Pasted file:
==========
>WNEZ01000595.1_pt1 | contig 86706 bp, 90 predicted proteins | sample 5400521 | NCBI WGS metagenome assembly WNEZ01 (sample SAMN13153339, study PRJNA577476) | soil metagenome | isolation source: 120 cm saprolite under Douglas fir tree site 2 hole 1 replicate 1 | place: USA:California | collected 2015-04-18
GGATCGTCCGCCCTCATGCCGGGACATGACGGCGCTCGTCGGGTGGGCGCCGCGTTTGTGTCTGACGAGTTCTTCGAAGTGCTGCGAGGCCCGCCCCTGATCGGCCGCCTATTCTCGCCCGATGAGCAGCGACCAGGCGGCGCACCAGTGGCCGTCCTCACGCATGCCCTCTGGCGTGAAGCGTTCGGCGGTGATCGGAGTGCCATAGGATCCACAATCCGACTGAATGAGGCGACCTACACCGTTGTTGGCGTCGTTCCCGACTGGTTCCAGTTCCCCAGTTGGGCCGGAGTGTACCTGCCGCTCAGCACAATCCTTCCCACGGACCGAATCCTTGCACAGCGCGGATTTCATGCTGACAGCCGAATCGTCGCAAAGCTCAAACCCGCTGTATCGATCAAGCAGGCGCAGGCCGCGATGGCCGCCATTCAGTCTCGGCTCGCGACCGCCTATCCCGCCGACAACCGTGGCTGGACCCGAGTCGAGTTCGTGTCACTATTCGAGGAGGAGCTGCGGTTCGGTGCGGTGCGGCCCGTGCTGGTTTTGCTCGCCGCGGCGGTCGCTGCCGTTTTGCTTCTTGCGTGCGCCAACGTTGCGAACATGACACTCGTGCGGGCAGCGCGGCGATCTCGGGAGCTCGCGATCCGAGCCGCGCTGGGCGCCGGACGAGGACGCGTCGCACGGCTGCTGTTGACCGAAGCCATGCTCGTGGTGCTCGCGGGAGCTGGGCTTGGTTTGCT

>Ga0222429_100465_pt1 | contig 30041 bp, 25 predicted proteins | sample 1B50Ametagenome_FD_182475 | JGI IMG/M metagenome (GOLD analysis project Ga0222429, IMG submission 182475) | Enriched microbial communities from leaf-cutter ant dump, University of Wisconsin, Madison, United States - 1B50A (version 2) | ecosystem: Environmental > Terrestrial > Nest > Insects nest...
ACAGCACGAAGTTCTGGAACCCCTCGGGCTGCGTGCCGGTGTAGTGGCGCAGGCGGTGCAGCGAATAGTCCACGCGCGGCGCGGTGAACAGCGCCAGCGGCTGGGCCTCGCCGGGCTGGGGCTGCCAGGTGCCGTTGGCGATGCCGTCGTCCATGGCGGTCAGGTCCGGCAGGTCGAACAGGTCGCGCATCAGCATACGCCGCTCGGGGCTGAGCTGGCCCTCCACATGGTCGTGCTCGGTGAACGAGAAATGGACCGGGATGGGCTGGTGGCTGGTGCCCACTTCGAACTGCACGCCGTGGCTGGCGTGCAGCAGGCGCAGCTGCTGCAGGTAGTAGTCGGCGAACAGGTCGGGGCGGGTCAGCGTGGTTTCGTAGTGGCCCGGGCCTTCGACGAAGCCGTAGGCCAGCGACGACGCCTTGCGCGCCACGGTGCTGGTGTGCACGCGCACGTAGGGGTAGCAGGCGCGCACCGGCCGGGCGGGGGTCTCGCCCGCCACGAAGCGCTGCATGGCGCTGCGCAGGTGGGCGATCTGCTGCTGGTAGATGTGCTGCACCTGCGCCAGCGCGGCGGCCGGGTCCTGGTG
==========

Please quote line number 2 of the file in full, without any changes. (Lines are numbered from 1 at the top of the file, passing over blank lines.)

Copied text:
GGATCGTCCGCCCTCATGCCGGGACATGACGGCGCTCGTCGGGTGGGCGCCGCGTTTGTGTCTGACGAGTTCTTCGAAGTGCTGCGAGGCCCGCCCCTGATCGGCCGCCTATTCTCGCCCGATGAGCAGCGACCAGGCGGCGCACCAGTGGCCGTCCTCACGCATGCCCTCTGGCGTGAAGCGTTCGGCGGTGATCGGAGTGCCATAGGATCCACAATCCGACTGAATGAGGCGACCTACACCGTTGTTGGCGTCGTTCCCGACTGGTTCCAGTTCCCCAGTTGGGCCGGAGTGTACCTGCCGCTCAGCACAATCCTTCCCACGGACCGAATCCTTGCACAGCGCGGATTTCATGCTGACAGCCGAATCGTCGCAAAGCTCAAACCCGCTGTATCGATCAAGCAGGCGCAGGCCGCGATGGCCGCCATTCAGTCTCGGCTCGCGACCGCCTATCCCGCCGACAACCGTGGCTGGACCCGAGTCGAGTTCGTGTCACTATTCGAGGAGGAGCTGCGGTTCGGTGCGGTGCGGCCCGTGCTGGTTTTGCTCGCCGCGGCGGTCGCTGCCGTTTTGCTTCTTGCGTGCGCCAACGTTGCGAACATGACACTCGTGCGGGCAGCGCGGCGATCTCGGGAGCTCGCGATCCGAGCCGCGCTGGGCGCCGGACGAGGACGCGTCGCACGGCTGCTGTTGACCGAAGCCATGCTCGTGGTGCTCGCGGGAGCTGGGCTTGGTTTGCT